Currently I am reading the the Practice of System and Network Administration, by Thomas Limoncelli. In this book, I came across the concept of pets vs. cattle when it comes to managing your IT infrastructure. It's one of those ideas that changes the way you look at your servers. In a nutshell, pets are the highly customized machines and cattle are the generic machines.
Cattle-like systems give us the ability to grow and shrink our system’s scale. In cloud computing a typical architecture pattern has many web server replicas behind a load balancer. Suppose each machine can handle 500 simultaneous users. More replicas are added as more capacity is needed.
Another way of describing pets is to note that they contain a lot of irreproducible state. Cattle are stateless, or contain only reproducible state. State is, essentially, data or information. That information may be data files, configuration, or status. In a web-based application, there is the application itself plus the database that is used to store the user’s data. That database is state.
The more state a machine holds, the more irreplaceable it is—that is, the more pet-like it is. Cattle are generic because we can rebuild one easily thanks to the fact that cattle contain no state, or only state that can be copied from elsewhere.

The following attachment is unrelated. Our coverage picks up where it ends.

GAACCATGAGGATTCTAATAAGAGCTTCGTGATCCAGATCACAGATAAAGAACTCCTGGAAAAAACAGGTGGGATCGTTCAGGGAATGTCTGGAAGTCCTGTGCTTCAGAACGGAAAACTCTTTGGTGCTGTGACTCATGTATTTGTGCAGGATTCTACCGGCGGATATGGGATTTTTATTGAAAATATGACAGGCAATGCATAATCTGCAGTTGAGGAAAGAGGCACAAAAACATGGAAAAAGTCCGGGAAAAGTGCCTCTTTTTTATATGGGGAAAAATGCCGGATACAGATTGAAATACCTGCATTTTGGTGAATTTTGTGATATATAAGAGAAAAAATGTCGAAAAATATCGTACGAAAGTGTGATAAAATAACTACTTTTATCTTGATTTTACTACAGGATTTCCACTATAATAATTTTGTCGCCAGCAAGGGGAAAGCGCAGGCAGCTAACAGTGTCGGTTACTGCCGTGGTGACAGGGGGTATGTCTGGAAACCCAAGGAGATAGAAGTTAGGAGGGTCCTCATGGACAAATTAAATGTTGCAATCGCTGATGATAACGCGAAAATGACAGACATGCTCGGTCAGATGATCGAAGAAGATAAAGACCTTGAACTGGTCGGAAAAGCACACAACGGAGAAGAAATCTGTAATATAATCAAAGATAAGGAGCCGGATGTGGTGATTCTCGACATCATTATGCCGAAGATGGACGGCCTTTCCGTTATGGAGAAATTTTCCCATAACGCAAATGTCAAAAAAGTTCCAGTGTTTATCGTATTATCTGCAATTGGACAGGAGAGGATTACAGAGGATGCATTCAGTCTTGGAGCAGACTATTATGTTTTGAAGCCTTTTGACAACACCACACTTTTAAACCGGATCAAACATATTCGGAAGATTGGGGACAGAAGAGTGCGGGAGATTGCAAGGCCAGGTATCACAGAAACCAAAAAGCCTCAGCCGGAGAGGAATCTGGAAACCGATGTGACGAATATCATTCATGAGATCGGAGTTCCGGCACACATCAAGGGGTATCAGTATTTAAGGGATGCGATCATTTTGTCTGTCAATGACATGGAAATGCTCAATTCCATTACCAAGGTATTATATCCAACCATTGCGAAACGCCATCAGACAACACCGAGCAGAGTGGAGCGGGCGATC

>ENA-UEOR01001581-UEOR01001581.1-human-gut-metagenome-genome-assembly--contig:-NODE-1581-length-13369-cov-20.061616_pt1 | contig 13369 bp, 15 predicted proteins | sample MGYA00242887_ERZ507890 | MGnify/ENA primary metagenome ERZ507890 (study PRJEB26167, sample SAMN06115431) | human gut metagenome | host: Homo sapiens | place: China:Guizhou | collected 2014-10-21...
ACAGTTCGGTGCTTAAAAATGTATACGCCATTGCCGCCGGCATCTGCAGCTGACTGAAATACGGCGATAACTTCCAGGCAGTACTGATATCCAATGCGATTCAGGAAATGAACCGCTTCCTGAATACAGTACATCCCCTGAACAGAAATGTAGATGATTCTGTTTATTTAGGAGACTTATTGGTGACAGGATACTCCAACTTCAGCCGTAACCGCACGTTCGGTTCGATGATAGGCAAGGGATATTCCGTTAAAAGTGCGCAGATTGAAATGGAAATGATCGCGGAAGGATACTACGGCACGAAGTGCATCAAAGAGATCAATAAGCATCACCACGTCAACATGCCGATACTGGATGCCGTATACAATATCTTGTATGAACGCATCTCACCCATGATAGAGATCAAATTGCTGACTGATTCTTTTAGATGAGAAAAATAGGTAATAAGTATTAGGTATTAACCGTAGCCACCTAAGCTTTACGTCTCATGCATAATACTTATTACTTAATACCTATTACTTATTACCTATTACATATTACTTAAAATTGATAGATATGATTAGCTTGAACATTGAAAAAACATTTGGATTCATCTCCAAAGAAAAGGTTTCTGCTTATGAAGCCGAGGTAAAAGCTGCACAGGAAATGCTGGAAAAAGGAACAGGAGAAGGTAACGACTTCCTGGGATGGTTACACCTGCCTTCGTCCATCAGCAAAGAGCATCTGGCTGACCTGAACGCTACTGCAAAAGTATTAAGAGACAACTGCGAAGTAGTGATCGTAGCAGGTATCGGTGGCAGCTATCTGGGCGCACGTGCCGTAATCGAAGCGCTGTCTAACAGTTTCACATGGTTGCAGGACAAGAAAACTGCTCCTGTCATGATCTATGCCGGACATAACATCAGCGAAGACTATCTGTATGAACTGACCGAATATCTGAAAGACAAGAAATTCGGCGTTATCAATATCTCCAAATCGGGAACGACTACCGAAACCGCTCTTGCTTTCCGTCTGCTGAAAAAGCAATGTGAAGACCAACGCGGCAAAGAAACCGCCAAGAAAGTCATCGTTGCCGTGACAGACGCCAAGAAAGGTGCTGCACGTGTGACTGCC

We can turn pets into cattle by isolating the state. Imagine a typical web application running entirely on a single machine. The machine includes the Apache HTTP server, the application software, a MySQL database server, and the data that the database is storing. This is the architecture used by many small web-based applications.
The problem with this architecture is that the single machine stores both the software and the state. It is a pet. If the server goes down, our application goes down and the data is lost.
We can improve the situation by separating out the database. We can move the MariaDB database software and the data it stores to another machine. The web server is now cattle-like because it can be reproduced easily by simply installing the software and configuring it to point to the database on the other machine. This process is also called decoupling state. The all-in-one design tightly couples the application to the data. The last design decouples the data from the software entirely. This decoupling permits us to scale the service better. For example, the web server can be replicated to add more capacity.
In such systems we no longer are concerned with the uptime of a particular machine, if it contains only the application code, which is stateless. If one machine fails, the autoscaler will build a new one. If a machine gets sick, we delete it and let the autoscaler do its job.